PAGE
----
Keeping your baby cool, happy and hydrated over the summer holiday months.
1. It can be counter-intuitive to take clothing off your baby rather than put it on, but babies are very happy in just a nappy, so leave the dress-ups for special occasions or when the weather is a little cooler.
2. Soft muslin wraps are perfect for babies to sleep in during summer. If more covering is needed, another muslin wrap can be used as a top sheet.
3. Be careful when you cover the pram, as heavy materials can reduce air circulation and overheat baby. You should be able to see the baby at all times while they’re in a pram or stroller. If the back of their head is damp, they are hot. Put a hat on your baby as soon as you can, so it doesn’t become a game to take it off and throw it out of the stroller.
4. Use a fan to circulate air around baby. They won’t get a chill or a cold from the fan or air conditioning – only a virus can cause a cold.
5. Breastfed babies need a lot of fluid. Your breastmilk adapts in volume and characteristics for the frequent feeding babies need throughout the warmer season. Babies under six months don’t need any other fluid except breastmilk. Formula-fed babies can be offered cool boiled water as well as their feeds to satisfy their thirst on hot days. Babies become very lethargic and quiet if they’re too hot or need more fluids, so you can’t depend on them to grizzle or be unsettled as a sign for you to act. Anytime you’re not sure, take off some of their clothing and give them a drink.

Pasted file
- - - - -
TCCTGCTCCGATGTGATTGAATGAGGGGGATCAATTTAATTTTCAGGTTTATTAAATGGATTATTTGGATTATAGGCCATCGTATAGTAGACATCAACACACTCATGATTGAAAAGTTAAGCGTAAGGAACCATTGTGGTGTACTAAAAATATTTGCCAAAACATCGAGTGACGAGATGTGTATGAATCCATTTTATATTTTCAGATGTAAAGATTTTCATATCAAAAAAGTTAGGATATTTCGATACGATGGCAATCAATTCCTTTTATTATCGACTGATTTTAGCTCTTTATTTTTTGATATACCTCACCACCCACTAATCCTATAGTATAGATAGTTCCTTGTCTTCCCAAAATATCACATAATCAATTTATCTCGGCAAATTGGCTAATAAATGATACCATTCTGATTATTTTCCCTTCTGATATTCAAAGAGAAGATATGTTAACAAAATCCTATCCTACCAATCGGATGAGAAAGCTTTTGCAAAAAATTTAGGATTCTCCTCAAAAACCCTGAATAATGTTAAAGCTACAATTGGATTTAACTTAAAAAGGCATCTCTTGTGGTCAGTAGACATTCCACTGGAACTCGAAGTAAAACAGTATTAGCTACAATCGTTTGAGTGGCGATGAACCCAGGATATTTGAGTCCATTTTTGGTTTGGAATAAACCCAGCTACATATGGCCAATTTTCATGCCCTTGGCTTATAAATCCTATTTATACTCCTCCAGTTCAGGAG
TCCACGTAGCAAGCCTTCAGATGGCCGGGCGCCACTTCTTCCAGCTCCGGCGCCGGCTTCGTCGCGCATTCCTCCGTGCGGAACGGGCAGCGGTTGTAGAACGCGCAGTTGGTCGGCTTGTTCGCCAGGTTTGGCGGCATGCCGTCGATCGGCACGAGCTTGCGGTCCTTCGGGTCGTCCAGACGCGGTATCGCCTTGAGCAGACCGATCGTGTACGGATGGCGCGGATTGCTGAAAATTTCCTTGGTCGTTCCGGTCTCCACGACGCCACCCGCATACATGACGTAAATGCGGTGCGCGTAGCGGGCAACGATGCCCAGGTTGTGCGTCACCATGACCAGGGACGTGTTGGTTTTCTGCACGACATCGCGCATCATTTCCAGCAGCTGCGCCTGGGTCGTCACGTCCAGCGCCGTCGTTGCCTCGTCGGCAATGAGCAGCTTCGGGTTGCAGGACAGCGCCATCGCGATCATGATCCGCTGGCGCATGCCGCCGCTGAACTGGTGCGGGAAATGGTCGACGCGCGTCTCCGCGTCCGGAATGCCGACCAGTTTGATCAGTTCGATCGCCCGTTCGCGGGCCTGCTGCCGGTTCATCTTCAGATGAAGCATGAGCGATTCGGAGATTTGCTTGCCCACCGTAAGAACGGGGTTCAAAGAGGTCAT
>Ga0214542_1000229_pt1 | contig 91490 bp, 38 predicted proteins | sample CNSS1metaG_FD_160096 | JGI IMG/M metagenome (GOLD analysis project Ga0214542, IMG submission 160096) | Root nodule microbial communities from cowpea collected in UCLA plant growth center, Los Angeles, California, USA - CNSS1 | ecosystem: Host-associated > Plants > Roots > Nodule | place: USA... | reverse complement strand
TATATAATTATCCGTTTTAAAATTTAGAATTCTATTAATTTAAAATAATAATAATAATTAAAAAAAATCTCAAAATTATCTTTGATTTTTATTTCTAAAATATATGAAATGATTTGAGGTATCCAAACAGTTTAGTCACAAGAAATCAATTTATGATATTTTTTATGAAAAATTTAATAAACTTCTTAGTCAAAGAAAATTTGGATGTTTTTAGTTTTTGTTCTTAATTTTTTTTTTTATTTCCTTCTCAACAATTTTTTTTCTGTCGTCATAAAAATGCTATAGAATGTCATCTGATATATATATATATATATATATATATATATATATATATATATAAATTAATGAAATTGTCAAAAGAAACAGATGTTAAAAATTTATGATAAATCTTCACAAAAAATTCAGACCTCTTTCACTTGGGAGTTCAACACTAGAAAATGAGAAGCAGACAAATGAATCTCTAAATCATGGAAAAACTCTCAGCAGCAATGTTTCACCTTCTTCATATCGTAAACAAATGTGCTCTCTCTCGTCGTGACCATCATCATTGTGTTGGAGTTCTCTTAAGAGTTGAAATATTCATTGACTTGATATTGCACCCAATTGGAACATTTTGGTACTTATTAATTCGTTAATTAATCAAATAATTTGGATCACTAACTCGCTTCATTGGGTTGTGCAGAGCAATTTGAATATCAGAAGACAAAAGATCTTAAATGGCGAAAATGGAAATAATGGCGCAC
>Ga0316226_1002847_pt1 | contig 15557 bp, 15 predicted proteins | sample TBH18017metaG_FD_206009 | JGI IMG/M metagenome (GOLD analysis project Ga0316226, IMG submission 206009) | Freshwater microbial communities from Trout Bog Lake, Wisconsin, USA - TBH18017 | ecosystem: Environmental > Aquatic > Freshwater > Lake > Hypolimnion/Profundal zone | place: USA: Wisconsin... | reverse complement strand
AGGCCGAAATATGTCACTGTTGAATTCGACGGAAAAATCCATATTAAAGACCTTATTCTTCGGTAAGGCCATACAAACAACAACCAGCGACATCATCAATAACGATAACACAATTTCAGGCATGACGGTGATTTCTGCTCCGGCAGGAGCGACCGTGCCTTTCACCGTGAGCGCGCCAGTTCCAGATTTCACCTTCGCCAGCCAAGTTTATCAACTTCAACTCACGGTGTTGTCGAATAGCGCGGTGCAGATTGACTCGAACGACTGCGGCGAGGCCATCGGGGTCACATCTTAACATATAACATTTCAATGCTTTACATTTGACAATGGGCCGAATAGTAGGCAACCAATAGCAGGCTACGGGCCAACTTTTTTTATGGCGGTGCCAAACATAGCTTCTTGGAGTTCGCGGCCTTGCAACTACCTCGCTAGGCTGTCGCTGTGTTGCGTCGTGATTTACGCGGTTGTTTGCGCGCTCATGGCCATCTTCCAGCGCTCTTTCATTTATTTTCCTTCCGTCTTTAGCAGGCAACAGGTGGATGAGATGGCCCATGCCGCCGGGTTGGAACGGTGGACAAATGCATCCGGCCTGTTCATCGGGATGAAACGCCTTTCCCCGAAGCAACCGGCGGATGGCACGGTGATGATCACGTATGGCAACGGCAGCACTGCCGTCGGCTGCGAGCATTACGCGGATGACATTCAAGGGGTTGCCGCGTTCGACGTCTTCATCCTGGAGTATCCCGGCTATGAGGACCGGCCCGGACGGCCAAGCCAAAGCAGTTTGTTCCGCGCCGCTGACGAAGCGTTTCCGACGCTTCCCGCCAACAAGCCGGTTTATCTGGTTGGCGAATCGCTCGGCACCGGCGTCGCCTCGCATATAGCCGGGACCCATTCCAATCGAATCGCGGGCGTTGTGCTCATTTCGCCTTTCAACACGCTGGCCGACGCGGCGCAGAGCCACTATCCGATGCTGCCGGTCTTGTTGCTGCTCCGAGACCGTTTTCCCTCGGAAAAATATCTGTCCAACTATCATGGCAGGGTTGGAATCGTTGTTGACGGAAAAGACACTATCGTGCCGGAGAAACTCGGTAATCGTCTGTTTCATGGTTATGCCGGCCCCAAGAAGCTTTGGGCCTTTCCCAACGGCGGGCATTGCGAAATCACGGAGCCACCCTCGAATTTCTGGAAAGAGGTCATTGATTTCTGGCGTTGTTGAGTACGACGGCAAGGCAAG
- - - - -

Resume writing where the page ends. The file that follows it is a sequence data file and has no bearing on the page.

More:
6. Dip your baby in and out of a tepid bath at each nappy change throughout the day. It will cool them and make them more comfortable, like a quick dip in the pool. This can work on hot, sticky nights too.
7. Keep your baby out of the sun between 10am and 2pm. A rash vest should be worn any time they are in the sun or water. Reflected sun will burn your baby even if you think they are shaded and protected. Be careful when wearing your baby in a sling or pouch. Make sure their head is covered, and feet and arms are loosely covered, so they don’t burn.
8. Look after yourself. Drink lots of fluids and eat healthy snacks, especially when you don’t feel like your usual meal. Be careful with alcoholic drinks, as they can be dehydrating, reduce your baby’s interest in feeding and put your milk supply at risk.
9. Enjoy the holiday season with your baby but don't push yourself. Catch up with friends at the shopping centre so you can stay cool and comfortable when it’s really hot outside. Take your baby to a mothers-and-babies session at the movies.
Lynne-McKensey Hall is author of the Breastfeeding & Baby Matters book series. www.betterbeginnings.com.au